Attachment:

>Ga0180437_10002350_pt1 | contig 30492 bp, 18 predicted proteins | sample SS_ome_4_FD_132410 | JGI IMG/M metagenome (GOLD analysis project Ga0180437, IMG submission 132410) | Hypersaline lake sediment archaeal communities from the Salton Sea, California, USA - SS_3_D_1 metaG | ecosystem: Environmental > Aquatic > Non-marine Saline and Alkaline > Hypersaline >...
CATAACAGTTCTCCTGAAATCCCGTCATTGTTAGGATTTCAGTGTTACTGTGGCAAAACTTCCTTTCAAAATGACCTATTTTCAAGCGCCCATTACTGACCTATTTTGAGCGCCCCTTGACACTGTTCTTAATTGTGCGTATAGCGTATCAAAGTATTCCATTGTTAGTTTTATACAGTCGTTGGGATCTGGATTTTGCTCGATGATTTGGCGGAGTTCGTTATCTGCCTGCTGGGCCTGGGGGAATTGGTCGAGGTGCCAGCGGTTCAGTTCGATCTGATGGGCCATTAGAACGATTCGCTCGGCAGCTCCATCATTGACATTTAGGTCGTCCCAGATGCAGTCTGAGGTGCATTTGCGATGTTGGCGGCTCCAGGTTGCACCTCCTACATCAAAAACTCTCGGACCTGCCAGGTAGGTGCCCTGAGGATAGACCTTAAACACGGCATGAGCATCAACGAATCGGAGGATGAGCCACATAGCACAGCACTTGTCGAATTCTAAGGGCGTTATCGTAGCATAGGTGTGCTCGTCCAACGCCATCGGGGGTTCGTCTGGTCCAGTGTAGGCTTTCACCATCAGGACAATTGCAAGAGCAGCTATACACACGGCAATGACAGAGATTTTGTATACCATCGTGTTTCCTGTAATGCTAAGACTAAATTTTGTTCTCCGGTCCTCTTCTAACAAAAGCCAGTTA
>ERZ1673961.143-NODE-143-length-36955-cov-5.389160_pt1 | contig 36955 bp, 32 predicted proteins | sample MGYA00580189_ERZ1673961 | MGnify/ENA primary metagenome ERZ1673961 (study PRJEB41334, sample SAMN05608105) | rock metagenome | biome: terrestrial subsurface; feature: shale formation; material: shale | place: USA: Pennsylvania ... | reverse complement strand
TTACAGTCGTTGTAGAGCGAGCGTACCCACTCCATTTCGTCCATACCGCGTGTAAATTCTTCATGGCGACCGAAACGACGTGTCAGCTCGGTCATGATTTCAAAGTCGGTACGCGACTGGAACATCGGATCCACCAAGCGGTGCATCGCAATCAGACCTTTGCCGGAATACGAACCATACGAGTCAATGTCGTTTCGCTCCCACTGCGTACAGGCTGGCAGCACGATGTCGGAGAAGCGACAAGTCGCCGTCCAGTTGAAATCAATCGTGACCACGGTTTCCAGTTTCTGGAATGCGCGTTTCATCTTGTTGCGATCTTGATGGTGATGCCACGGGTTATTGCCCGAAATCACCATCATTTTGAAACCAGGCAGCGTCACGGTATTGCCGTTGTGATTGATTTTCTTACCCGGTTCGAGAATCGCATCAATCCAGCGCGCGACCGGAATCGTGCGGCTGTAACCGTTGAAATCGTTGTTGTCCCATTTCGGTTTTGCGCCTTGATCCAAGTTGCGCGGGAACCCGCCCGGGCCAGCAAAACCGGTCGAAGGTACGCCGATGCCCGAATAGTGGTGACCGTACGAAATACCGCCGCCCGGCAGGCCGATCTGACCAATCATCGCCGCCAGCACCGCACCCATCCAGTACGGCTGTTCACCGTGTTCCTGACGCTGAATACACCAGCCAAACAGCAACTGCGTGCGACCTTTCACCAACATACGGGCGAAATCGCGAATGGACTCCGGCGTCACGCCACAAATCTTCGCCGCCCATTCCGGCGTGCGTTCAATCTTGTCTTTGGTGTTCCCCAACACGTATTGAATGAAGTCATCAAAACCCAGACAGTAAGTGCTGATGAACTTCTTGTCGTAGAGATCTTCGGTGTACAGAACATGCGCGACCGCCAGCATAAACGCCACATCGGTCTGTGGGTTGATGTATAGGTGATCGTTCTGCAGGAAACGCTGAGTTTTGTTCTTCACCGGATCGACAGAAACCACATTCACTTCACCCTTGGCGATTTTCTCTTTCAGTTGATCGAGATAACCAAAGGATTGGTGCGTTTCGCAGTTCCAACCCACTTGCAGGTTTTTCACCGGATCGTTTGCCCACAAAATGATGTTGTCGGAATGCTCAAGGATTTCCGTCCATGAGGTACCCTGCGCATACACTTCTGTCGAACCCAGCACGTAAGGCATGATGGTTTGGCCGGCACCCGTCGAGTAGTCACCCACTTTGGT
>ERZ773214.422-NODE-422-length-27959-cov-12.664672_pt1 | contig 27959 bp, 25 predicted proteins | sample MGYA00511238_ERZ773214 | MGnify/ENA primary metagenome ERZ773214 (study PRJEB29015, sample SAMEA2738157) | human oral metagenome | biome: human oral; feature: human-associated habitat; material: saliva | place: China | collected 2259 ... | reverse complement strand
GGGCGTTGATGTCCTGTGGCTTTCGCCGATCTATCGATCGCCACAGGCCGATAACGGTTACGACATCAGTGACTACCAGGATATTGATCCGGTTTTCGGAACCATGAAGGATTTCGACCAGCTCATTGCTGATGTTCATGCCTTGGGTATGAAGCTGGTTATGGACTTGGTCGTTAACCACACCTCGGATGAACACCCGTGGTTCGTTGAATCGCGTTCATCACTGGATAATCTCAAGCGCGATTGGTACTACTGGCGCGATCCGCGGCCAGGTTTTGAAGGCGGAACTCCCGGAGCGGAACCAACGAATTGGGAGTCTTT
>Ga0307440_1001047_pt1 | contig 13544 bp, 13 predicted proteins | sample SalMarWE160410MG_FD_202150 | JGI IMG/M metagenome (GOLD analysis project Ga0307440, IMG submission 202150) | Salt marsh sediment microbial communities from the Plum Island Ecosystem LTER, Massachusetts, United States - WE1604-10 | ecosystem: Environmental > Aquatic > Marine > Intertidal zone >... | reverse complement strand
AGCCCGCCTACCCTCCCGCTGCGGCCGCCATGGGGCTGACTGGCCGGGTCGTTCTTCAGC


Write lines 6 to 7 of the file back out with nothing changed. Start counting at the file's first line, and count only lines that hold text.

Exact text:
GGGCGTTGATGTCCTGTGGCTTTCGCCGATCTATCGATCGCCACAGGCCGATAACGGTTACGACATCAGTGACTACCAGGATATTGATCCGGTTTTCGGAACCATGAAGGATTTCGACCAGCTCATTGCTGATGTTCATGCCTTGGGTATGAAGCTGGTTATGGACTTGGTCGTTAACCACACCTCGGATGAACACCCGTGGTTCGTTGAATCGCGTTCATCACTGGATAATCTCAAGCGCGATTGGTACTACTGGCGCGATCCGCGGCCAGGTTTTGAAGGCGGAACTCCCGGAGCGGAACCAACGAATTGGGAGTCTTT
>Ga0307440_1001047_pt1 | contig 13544 bp, 13 predicted proteins | sample SalMarWE160410MG_FD_202150 | JGI IMG/M metagenome (GOLD analysis project Ga0307440, IMG submission 202150) | Salt marsh sediment microbial communities from the Plum Island Ecosystem LTER, Massachusetts, United States - WE1604-10 | ecosystem: Environmental > Aquatic > Marine > Intertidal zone >... | reverse complement strand